When a sexy young widow comes on to him, a naïve cub reporter with big dreams perks up—then finds he’s gotten more than he bargained for, in this soft-spoken, mildly diverting debut from anthology editor Shreve.
Gordie is 22 and trying to fill the big shoes of his father, a famous Chicago journalist who died when Gordie was five. So Gordie starts small, as junior member of the obituary desk at the St. Louis Independent. He’s already put his ambition into practical use by creating a file of obits for not-yet-dead celebrities when a call comes from a local woman whose Irish wolfhound-breeding banker husband has just died. The widow, Alicia, wants a big spread, but when it becomes apparent that she wants much more, Gordie, after laying eyes on her, is only too happy to oblige. Before long the two are cavorting in the bed she once shared with the dearly departed, and, almost as soon, Gordie is helping her sell everything to begin a new life—with him. Meanwhile, his obit file having been discovered and condemned by his publisher, Gordie turns to other possibilities for advancing his career. He visits a late-night crime scene, which proves more ghoulish than gratifying, then, for inspiration, decides to visit Dallas, where his father hit pay dirt so many years before with the Kennedy assassination. He goes there also to check up on Alicia’s past, since seeds of doubt about her have been planted by her dead husband’s sister, and what Gordie finds gives him much food for thought. Back in St. Louis, Alicia, for all her sexiness, is becoming increasingly unstable, and Gordie has to resort to extreme measures to extricate himself—generating in the process the story of a lifetime.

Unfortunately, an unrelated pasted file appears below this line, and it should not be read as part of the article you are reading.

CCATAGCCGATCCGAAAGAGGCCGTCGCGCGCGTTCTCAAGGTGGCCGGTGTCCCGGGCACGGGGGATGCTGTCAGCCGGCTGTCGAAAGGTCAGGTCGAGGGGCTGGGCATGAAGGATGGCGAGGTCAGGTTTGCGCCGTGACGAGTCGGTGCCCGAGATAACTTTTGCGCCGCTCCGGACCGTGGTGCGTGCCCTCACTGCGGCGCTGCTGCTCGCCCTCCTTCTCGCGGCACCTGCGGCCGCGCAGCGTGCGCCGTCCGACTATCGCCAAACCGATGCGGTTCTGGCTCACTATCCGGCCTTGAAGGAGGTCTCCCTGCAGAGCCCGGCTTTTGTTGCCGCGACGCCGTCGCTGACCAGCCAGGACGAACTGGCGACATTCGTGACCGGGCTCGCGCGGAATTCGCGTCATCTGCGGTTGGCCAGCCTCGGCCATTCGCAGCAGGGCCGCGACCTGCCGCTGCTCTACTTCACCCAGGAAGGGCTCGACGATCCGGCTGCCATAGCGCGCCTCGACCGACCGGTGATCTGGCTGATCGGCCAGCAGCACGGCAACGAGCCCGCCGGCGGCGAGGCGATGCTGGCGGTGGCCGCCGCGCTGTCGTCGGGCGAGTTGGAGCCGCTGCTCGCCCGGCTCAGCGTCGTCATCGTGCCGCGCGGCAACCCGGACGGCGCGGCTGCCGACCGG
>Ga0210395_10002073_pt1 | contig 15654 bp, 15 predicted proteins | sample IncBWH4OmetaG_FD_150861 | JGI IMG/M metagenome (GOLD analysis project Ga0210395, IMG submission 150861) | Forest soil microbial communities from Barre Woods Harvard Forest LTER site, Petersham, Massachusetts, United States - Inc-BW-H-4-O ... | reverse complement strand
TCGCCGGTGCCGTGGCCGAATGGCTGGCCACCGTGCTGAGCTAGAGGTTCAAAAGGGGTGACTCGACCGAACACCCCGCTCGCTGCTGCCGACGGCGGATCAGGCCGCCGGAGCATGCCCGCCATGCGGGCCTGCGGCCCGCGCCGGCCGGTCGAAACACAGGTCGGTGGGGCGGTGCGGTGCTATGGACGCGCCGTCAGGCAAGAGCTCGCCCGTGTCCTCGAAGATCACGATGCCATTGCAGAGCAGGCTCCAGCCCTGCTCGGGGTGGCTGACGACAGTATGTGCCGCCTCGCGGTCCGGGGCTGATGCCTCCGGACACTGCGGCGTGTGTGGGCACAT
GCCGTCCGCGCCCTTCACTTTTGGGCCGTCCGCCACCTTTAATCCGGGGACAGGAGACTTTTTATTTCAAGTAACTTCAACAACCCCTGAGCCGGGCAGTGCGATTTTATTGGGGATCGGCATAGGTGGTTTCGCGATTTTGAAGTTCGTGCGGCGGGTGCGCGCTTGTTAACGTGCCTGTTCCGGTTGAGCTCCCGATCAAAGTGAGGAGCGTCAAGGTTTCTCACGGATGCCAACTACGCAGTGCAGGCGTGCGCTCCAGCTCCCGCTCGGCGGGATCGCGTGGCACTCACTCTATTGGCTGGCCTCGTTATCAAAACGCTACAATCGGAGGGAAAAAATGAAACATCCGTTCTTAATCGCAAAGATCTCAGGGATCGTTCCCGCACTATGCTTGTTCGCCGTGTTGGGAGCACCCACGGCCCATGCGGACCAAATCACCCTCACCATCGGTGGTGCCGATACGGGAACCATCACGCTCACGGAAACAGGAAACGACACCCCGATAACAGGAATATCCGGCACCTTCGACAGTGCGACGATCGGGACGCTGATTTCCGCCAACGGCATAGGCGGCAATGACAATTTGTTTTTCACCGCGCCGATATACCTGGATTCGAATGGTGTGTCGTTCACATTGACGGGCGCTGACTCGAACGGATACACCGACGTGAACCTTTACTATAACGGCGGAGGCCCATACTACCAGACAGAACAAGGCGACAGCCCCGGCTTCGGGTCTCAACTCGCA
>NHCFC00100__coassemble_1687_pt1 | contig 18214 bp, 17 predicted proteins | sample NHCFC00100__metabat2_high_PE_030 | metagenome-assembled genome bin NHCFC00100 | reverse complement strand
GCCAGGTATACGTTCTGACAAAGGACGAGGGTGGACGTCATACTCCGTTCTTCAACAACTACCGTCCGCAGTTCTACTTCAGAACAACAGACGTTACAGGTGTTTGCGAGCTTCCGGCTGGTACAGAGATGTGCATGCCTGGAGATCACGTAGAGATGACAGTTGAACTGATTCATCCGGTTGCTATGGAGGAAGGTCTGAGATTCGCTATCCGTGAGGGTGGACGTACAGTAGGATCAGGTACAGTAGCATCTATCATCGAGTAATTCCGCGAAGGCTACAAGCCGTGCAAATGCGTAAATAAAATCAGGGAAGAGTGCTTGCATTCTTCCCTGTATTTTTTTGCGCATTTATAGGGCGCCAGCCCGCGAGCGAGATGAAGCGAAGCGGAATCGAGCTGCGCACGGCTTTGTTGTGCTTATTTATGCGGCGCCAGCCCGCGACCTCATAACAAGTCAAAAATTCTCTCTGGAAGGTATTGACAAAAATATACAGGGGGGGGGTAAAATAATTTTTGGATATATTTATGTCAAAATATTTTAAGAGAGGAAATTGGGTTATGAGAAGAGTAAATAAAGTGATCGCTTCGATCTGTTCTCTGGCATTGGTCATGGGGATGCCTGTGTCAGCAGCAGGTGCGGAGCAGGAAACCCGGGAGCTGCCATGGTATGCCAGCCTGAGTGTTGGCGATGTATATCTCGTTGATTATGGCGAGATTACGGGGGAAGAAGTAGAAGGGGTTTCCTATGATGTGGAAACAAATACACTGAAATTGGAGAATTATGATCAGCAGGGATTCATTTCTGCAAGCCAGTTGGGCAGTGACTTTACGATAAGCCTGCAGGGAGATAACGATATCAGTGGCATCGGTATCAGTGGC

A quietly competent tale, with a few surprises, gentle humor, and a good feel for the journalist’s milieu, though ultimately with nothing to make it more than adequate in its telling.